A ruin in the Fishmouth Cave area along Comb Ridge, south of Hwy. 95.

Thursday, March 3, 2016

Winter in Eastern Wyoming

Abandoned farmhouse and cows north of Manville, Wyoming. January 2016/
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In January, before classes and teaching started again, I drove from Laramie to Eastern Wyoming, spending the night in Lusk, where my friend, Doug Scambler, works for a couple of days every other week as a child psychologist, before circling back home via Guernsey the next morning. Doug generously shared his hotel room and the inside information that Lusk: population 1,567, has a pizza place, called The Pizza Place, with perhaps the best pizza in Wyoming, thanks to its pizza-savvy owners, transplants from Chicago.

I started the trip in early morning light, driving first through Sybille Canyon and then to Wheatland for less superlative food--a fast food burger--before heading north and then east to photograph the small towns of Shawnee, Lost Springs, and Manville along Highway 18. I arrived in Lusk with a little time to spare before meeting Doug for dinner.

Ten miles to the east, a dark cloud of smoke billowed up from the prairie, so I drove out to investigate. The smoke originated from a ranch, recently purchased by a rancher who, with his son, stopped to talk with me while I took some pictures (none great) of the evening light streaming through the smoke. His family had been in the area for generations, but he had purchased this place recently and was burning brush and old piles of junk that the previous owner had left behind he told me, shaking his head.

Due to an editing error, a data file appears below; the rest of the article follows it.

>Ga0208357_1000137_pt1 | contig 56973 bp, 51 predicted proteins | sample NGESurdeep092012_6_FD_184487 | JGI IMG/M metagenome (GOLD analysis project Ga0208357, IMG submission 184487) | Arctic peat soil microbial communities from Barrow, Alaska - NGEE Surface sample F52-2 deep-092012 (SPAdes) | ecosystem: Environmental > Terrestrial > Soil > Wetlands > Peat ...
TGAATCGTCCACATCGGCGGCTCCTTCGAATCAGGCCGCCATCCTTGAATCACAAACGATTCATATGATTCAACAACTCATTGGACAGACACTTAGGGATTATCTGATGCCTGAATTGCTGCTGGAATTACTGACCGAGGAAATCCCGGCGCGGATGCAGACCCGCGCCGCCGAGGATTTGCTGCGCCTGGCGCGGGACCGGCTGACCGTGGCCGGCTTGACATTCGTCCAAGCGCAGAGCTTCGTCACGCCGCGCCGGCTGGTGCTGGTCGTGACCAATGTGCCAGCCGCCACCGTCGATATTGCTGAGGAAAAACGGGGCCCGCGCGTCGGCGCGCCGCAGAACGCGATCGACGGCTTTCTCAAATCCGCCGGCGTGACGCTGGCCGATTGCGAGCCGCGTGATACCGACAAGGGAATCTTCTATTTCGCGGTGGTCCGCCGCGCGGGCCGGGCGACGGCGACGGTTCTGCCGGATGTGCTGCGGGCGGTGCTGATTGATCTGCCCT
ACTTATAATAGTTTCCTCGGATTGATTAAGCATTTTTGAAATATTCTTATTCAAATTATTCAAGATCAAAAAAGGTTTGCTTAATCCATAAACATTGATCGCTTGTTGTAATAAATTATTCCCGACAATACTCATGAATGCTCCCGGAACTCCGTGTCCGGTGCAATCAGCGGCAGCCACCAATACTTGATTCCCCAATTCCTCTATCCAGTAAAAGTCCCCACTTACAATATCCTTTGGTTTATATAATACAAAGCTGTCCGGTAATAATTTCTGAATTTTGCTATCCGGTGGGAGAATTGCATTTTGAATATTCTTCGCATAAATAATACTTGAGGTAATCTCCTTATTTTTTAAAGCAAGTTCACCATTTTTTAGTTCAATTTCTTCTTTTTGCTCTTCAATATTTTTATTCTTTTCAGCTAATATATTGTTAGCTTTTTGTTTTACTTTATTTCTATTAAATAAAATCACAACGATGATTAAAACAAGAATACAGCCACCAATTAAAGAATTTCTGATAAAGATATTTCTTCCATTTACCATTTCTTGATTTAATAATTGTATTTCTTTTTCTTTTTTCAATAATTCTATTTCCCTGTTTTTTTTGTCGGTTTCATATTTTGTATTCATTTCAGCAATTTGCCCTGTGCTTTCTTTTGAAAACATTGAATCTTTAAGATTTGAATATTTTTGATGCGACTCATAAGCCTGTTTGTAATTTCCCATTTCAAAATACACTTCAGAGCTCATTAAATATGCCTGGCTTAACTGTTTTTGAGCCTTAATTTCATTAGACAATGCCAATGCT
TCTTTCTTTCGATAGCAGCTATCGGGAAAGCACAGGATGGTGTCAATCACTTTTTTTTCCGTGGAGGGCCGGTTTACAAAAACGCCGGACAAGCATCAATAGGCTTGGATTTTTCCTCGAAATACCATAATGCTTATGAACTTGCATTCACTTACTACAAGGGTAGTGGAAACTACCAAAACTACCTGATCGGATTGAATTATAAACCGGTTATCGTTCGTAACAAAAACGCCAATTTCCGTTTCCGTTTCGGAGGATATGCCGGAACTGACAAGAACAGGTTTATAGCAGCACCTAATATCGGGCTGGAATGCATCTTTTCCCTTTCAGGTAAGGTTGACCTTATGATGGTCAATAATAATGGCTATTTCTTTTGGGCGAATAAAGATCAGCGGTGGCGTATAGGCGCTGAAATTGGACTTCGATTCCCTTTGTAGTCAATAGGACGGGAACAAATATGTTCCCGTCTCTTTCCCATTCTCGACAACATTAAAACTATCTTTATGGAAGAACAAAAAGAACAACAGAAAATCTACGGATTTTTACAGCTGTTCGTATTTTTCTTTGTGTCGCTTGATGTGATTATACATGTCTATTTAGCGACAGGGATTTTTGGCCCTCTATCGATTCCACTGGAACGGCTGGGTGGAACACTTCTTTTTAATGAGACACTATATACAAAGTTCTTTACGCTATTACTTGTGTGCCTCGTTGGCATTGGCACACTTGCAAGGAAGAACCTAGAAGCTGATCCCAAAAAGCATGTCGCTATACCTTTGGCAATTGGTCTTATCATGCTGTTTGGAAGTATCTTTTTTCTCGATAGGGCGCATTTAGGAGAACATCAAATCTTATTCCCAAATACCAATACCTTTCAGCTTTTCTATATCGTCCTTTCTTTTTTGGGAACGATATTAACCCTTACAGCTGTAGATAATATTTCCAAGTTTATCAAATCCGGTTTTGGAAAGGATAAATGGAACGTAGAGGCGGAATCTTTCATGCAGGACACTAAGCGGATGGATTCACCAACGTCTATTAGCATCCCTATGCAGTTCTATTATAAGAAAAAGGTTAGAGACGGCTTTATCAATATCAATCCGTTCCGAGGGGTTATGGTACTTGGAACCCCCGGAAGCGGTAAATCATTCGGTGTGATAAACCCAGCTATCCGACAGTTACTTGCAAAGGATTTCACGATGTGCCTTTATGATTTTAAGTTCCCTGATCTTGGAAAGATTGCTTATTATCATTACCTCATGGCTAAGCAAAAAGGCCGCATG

The conversation circled around to all of the abandoned farms in that part of Wyoming and the hardscrabble history of the place. He recommended a book called “TheChildren’s Blizzard,” about a sudden prairie storm in 1888 that killed hundreds of children trying to get home from school. I related my experience of seeing the impact of the flu of 1918 memorialized in rural cemeteries across Wyoming. He told me that during that flu, his grandmother had walked with his mother to a neighbor’s house to check on her, afraid to go in for fear of germs but shouting through to the open window to ask if she was alright. The neighbor replied that she was fine, but her child was dead. It’s hard to imagine that life could be so raw and desperate just 100 years ago, though I know that people today have their own struggles.

Chance encounters on road trips are often the most memorable and interesting, and I’m often surprised by how willing locals are to tell stories to strangers passing through. If I weren't such an introvert, I'd spend more time trying to seek out these encounters. Instead, I take pictures of places where there are very few people.

Old boxcars south of Bosler, Wyoming, with the Laramie Range in the background.

Piles of dirt along the Union Pacific Railroad.

Fallow field, Sybille Canyon.

Shawnee, Wyoming: Established in 1887 and now nearly abandoned.

Lost Springs!

The Lost Bar in Lost Springs.

Lost Springs, settled in the 1880s and named for a spring that nobody could find was originally a railroad town with 200 residents.  In the 2010 census, it's population was 4 (Wikipedia).

Classic architecture in Lusk, Wyoming.

Lusk is named for a cattleman named Frank Lusk, who established a ranch in the area in 1880 when Colorado got too crowded for him. He had contemplated moving farther east in Colorado towards the Nebraska line, but on an earlier trip had been impressed with the people living in Wyoming, so he decided to go there instead (Wikipedia). 

A shed in Lusk. A catastrophic flood damaged Lusk in June 2015, and perhaps is responsible for this end of the shed being bowed in.

Flood damage, Lusk.

Flood damage and bathtub rings, Lusk.

House and barns, Jay Em, Wyoming

Jay Em was originally a watering hole along the Texas Trail, and the town was established between 1912 and 1915 to support ranchers in the area. It's named after a ranch called the J Rolling M, owned by Jim Moore and established in the late 1800s (Wikipedia).

Garage, Jay Em.

Railyard, Guernsey, Wyoming.